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February 19, 2021

Where Does the ‘Tif’ in TifEagle Come From?

Mowing Bermuda grass, by developers of TifEagle, photo by Sharon Dowdy

Thank Scientists at Two Georgia Turf Grass Research Labs

If you’ve ever wondered what’s with the “Tif” in the names of all those Tifdwarf, TifEagle and Tifgreen Bermuda grass variants – the answer lies in Tifton, Georgia, 180 miles down I-75 from Atlanta.

There, you’ll find a USDA Agricultural Research Service turf grass lab and, within walking distance, its University of Georgia counterpart. Together, the two labs have made Tifton the turf grass research capital of the world.

The Tifton back story starts with a man by the name of Glenn W. Burton, an agronomist who spent more than 60 years with the USDA’s ARS facility in Tifton as its lead plant geneticist.

Born in 1910 to a farm family in Nebraska, Burton also worked to develop a hybrid of pearl millet, an important Third World food crop, that could grow in the arid climates of Africa and India. Burton’s suggestion to cross the Tifton pearl millet 23A variant with the best millet cultivars native to India drastically increased crop yields in that country.

Glenn Burton, TifEagle
Glenn Burton, a USDA scientist, developed many of the Bermuda grasses used on modern golf courses.

At home, the focus of his work was Bermuda grass. In the 1930s, when he started with the USDA, Bermuda was seen as an invasive weed contaminating cotton fields across the South.

In 1943, Burton crossed the pesky cotton-field Bermuda with a seedless South African variant. The result was a grass that produced few seeds and propagated only by sprigs.

The commercial release of the grass, called Coastal, reduced Bermuda’s invasiveness and transformed what had been a nuisance weed into valuable and sustainable forage for cattle.

That grass was followed by Coastalcross, a variant developed at Tifton that could be more easily digested by cattle, which increased beef production by a remarkable 30 to 40 pounds per acre.

“Transforming one of the South’s worst weeds into the best forage grass became one of Burton’s greatest legacies,” a fellow scientist, Arnel Hallaur, wrote in a 2009 biographical memoir of Burton’s work for the National Academy of Sciences.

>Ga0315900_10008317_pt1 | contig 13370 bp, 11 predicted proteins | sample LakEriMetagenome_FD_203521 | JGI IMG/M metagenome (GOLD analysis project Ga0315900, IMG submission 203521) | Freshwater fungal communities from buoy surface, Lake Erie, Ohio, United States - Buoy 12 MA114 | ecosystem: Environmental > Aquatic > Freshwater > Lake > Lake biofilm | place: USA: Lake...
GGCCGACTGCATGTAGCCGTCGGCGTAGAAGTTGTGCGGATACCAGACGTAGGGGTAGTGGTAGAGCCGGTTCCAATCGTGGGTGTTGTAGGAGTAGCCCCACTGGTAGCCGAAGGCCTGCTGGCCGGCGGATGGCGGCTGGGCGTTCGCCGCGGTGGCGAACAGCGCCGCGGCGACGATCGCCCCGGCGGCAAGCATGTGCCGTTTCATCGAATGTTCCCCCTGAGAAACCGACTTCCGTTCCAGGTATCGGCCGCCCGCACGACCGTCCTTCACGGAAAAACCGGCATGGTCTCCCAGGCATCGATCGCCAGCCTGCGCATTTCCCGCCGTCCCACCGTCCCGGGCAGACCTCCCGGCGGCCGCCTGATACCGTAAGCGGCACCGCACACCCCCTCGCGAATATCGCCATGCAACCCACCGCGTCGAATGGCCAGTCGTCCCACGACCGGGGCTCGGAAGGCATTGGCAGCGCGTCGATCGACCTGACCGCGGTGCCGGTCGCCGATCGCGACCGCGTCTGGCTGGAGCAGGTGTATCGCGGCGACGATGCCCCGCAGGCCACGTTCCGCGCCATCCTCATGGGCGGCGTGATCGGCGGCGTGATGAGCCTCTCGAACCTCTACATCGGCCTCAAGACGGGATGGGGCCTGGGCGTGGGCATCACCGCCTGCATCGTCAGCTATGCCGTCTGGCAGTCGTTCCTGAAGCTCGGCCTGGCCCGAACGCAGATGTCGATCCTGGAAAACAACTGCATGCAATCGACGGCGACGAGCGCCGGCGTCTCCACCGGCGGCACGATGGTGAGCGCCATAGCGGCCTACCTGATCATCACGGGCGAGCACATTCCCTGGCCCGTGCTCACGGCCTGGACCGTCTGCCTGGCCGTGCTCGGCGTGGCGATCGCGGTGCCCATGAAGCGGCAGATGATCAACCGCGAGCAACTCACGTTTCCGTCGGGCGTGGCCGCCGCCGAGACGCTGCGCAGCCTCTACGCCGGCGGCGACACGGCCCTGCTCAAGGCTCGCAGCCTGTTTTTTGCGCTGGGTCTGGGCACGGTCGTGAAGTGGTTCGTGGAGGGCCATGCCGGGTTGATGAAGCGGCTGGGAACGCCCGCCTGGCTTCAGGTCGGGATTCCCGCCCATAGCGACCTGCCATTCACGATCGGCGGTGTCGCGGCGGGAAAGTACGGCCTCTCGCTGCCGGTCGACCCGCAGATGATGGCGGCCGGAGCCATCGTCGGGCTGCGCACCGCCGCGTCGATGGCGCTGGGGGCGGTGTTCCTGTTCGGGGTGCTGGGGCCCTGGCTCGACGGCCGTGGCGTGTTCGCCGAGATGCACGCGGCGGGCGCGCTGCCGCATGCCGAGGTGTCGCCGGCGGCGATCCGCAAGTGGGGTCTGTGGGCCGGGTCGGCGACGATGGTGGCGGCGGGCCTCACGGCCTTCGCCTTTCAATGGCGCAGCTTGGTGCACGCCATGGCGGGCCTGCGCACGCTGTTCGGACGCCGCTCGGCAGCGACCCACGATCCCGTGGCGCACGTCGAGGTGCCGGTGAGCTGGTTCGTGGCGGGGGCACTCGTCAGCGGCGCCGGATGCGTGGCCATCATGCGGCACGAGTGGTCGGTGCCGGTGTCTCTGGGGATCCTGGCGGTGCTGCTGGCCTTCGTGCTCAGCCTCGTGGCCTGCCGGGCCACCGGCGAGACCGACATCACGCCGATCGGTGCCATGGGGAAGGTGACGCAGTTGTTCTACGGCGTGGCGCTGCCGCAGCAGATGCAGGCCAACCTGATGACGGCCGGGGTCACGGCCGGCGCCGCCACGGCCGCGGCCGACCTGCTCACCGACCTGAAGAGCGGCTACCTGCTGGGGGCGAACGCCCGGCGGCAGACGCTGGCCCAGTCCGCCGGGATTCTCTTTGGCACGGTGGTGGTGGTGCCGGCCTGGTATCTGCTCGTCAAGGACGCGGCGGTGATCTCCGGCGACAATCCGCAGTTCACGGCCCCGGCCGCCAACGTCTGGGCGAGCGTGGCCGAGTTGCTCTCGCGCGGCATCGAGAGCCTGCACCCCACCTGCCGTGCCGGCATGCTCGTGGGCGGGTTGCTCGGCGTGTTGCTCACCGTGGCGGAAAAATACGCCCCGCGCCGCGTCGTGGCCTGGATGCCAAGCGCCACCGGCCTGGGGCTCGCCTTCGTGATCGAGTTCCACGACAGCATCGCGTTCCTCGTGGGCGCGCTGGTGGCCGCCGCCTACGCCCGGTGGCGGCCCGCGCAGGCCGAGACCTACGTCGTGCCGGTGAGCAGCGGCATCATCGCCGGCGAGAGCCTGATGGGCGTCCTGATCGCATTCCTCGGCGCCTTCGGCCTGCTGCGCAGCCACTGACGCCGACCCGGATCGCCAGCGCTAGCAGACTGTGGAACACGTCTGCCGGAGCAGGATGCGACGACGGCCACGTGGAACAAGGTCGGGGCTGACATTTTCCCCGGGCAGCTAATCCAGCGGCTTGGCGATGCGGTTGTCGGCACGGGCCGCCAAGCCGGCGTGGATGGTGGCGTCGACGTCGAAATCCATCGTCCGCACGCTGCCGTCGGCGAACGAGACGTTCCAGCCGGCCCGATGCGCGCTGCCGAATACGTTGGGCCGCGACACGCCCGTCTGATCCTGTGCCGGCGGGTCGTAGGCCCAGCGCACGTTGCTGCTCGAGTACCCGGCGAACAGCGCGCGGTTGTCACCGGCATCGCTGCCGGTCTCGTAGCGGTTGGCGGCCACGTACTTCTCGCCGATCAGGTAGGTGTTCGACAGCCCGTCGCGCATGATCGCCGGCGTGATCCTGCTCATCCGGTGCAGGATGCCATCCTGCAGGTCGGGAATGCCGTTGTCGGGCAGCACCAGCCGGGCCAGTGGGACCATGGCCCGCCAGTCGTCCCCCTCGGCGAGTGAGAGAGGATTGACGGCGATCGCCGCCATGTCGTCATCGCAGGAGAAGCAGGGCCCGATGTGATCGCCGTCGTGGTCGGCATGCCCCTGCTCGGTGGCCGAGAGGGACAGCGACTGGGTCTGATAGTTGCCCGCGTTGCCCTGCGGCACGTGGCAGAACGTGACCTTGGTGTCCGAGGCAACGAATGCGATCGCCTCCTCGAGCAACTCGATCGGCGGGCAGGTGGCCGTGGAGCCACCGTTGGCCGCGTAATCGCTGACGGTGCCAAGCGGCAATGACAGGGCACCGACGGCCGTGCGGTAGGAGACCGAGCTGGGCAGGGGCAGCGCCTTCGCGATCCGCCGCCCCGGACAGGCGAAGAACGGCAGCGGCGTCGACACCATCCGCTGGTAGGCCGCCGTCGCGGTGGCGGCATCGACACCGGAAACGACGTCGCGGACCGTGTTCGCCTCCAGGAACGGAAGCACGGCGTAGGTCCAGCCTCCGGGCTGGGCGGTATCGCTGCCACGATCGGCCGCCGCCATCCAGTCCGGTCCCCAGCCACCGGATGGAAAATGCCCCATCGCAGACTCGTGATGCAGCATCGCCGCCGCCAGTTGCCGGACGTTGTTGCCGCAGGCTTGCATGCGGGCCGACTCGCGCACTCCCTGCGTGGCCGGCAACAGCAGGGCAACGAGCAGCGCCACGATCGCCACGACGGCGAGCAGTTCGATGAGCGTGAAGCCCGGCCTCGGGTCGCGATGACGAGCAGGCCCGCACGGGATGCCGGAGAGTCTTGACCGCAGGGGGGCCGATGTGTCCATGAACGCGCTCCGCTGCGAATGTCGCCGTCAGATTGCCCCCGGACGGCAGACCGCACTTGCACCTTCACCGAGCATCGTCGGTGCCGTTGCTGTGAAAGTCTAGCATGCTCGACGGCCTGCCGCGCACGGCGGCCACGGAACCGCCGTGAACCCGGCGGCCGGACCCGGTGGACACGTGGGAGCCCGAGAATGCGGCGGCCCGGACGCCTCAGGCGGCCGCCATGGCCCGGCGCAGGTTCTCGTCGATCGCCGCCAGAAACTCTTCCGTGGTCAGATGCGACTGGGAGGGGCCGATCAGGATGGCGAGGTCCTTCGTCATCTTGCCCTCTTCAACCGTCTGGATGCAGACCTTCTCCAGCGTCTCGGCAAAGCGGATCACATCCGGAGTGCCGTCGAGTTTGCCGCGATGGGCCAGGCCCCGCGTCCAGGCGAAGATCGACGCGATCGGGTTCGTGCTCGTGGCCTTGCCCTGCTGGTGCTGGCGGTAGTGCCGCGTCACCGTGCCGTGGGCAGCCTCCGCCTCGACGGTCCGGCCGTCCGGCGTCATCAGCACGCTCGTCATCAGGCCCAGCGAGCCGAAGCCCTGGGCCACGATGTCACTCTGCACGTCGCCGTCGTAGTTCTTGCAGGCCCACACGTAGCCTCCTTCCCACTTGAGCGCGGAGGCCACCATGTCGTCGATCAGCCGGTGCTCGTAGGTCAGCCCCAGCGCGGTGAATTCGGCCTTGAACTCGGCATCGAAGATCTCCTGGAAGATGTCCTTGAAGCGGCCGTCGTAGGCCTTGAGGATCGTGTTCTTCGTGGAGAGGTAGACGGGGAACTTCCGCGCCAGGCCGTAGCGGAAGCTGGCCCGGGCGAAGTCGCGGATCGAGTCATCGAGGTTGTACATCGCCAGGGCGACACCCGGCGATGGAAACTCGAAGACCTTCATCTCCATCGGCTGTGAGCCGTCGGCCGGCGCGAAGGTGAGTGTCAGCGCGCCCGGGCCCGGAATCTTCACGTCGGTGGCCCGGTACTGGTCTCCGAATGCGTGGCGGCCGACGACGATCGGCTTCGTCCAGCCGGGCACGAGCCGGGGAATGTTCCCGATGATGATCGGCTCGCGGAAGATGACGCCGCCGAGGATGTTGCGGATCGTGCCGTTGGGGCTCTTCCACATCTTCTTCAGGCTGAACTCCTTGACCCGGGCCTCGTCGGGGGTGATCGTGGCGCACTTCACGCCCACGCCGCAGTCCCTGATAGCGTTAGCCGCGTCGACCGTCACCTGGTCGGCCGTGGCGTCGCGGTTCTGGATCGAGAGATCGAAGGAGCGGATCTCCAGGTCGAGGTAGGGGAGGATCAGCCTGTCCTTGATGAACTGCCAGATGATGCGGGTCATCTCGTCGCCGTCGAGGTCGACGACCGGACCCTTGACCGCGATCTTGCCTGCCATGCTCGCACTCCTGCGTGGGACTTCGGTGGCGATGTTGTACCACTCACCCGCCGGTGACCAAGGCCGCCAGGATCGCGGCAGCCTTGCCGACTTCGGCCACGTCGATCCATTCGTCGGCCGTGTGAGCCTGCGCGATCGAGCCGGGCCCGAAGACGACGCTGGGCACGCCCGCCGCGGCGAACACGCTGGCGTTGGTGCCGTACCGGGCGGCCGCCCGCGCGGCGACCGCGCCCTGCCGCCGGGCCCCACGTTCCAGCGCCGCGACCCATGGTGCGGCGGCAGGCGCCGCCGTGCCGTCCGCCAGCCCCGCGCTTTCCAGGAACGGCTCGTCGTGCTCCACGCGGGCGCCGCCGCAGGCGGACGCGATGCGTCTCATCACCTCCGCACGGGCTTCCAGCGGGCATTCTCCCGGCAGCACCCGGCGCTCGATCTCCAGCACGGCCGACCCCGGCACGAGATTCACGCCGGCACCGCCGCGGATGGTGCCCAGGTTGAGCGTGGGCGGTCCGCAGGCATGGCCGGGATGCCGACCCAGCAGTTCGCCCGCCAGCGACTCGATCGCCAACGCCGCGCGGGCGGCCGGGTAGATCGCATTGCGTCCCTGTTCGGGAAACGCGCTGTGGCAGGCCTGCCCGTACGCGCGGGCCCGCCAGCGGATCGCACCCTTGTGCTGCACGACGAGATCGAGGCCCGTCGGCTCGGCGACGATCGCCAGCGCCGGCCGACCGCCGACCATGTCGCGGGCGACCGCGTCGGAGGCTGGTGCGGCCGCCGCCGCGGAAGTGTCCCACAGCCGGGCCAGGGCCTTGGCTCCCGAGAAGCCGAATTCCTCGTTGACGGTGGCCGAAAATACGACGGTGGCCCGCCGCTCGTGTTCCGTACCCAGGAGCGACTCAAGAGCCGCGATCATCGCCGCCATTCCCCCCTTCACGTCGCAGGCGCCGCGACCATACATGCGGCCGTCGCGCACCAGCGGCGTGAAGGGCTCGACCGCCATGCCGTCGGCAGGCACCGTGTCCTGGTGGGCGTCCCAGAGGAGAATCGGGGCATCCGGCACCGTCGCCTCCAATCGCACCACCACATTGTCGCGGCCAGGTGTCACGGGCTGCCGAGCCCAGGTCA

Grasses under development by Burton and his Tifton colleagues were given a name followed by a number. Tifton 44, for example, was developed to be more cold resistant than other variants, which allowed Bermuda to be planted 100 to 150 miles farther north.

Upon their commercial release, each Tifton-developed Bermuda variant was given a name starting with “Tif” – Tiflawn, Tiffine, Tifgreen, Tifway, Tifsport, Tiftuff and Tifgrand are a few.

“It was a marketing thing, really, although we never patented the name,” said Wayne Hanna, an award-winning plant scientist who succeeded Burton at the USDA’s Tifton facility. Hanna later moved over to the UGA turf grass facility, where in 1997 he and his team developed TifEagle.

Wayne Hanna, TifEagle developer
Wayne Hanna, a University of Georgia scientist, led a team that developed TifEagle, a Bermuda variant that is drought tolerant, can withstand close mowing and provides a uniform putting surface.

“One time, a guy in Texas started marketing a cultivar and gave it a name starting with Tif,” Hanna told Alabama Golf News. “We called him and told him in no uncertain terms that while we didn’t own the name, the Federal Trade Commission would shut him down.”

TifEagle, the variant developed by Hanna’s UGA team, has captured 80 to 90 percent of the greens market in the Southeast U.S. It’s replacing the older Tifdwarf variant and bentgrass thanks to TifEagle’s heat and drought hardiness and its ability to be closely mown while preserving a uniform putting surface.

Burton died in 2005 at the age of 95. Despite his importance to turf grass research, he is best remembered by agronomists worldwide for his work with millet.

According to his obituary in the Athens, (Ga.) Banner-Herald, “Within a few years after his hybrids were first used in India, the annual millet output more than doubled. This huge increase is thought to have saved millions of people from starving.”

Burton received the National Medal of Science in 1982 from President Ronald Reagan. Ironically, it was the same year that Edward Teller, father of the hydrogen bomb, was honored with the medal.

Dan Vukelich is the online editor of Alabama Golf News

Featured image: Turf grass plot at UGA research plot, photo by Sharon Dowdy

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